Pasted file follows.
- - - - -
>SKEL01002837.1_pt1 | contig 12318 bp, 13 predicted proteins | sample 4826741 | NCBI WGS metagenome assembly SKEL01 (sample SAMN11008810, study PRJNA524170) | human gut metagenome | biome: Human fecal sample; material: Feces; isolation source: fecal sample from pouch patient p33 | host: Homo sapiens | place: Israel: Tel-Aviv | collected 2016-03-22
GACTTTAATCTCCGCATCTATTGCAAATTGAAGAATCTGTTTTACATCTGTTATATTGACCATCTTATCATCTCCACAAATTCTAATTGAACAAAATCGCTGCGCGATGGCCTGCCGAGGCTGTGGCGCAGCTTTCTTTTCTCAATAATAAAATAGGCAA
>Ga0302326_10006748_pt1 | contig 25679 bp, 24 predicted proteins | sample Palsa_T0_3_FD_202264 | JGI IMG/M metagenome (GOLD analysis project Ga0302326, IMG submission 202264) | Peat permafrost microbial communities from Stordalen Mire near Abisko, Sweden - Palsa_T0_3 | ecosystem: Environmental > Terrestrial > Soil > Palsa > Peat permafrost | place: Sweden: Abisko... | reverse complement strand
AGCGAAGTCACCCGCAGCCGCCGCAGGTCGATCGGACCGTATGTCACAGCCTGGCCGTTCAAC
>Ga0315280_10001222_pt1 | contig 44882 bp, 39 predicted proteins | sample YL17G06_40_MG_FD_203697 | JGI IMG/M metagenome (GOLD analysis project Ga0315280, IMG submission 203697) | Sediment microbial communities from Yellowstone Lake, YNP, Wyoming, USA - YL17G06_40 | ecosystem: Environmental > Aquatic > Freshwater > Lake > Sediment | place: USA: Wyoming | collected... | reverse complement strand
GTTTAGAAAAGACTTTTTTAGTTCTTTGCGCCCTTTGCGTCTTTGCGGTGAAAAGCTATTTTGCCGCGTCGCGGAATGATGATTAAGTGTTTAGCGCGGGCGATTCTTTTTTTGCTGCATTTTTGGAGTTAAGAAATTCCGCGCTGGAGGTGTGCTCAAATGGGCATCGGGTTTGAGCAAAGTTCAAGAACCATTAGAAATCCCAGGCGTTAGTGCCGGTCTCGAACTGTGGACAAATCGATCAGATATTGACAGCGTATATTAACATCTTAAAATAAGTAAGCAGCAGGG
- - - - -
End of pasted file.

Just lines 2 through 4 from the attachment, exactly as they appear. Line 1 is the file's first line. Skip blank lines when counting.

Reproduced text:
GACTTTAATCTCCGCATCTATTGCAAATTGAAGAATCTGTTTTACATCTGTTATATTGACCATCTTATCATCTCCACAAATTCTAATTGAACAAAATCGCTGCGCGATGGCCTGCCGAGGCTGTGGCGCAGCTTTCTTTTCTCAATAATAAAATAGGCAA
>Ga0302326_10006748_pt1 | contig 25679 bp, 24 predicted proteins | sample Palsa_T0_3_FD_202264 | JGI IMG/M metagenome (GOLD analysis project Ga0302326, IMG submission 202264) | Peat permafrost microbial communities from Stordalen Mire near Abisko, Sweden - Palsa_T0_3 | ecosystem: Environmental > Terrestrial > Soil > Palsa > Peat permafrost | place: Sweden: Abisko... | reverse complement strand
AGCGAAGTCACCCGCAGCCGCCGCAGGTCGATCGGACCGTATGTCACAGCCTGGCCGTTCAAC